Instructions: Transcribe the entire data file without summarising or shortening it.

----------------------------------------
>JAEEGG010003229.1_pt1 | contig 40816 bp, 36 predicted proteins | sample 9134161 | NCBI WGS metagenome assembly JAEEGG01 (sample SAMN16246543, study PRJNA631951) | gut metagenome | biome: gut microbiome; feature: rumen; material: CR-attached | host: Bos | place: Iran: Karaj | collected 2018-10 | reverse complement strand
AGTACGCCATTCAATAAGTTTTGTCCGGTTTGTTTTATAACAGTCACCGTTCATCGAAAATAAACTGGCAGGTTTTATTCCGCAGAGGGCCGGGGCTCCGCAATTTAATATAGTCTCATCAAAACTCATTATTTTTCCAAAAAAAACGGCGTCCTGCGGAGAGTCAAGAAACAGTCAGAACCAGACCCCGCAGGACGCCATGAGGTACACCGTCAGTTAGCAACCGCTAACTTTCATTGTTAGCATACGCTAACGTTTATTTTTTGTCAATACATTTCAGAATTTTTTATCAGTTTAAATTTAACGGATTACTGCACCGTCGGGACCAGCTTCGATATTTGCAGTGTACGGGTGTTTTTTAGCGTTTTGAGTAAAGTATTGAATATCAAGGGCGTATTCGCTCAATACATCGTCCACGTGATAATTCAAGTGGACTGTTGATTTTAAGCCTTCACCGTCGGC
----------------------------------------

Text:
>JAEEGG010003229.1_pt1 | contig 40816 bp, 36 predicted proteins | sample 9134161 | NCBI WGS metagenome assembly JAEEGG01 (sample SAMN16246543, study PRJNA631951) | gut metagenome | biome: gut microbiome; feature: rumen; material: CR-attached | host: Bos | place: Iran: Karaj | collected 2018-10 | reverse complement strand
AGTACGCCATTCAATAAGTTTTGTCCGGTTTGTTTTATAACAGTCACCGTTCATCGAAAATAAACTGGCAGGTTTTATTCCGCAGAGGGCCGGGGCTCCGCAATTTAATATAGTCTCATCAAAACTCATTATTTTTCCAAAAAAAACGGCGTCCTGCGGAGAGTCAAGAAACAGTCAGAACCAGACCCCGCAGGACGCCATGAGGTACACCGTCAGTTAGCAACCGCTAACTTTCATTGTTAGCATACGCTAACGTTTATTTTTTGTCAATACATTTCAGAATTTTTTATCAGTTTAAATTTAACGGATTACTGCACCGTCGGGACCAGCTTCGATATTTGCAGTGTACGGGTGTTTTTTAGCGTTTTGAGTAAAGTATTGAATATCAAGGGCGTATTCGCTCAATACATCGTCCACGTGATAATTCAAGTGGACTGTTGATTTTAAGCCTTCACCGTCGGC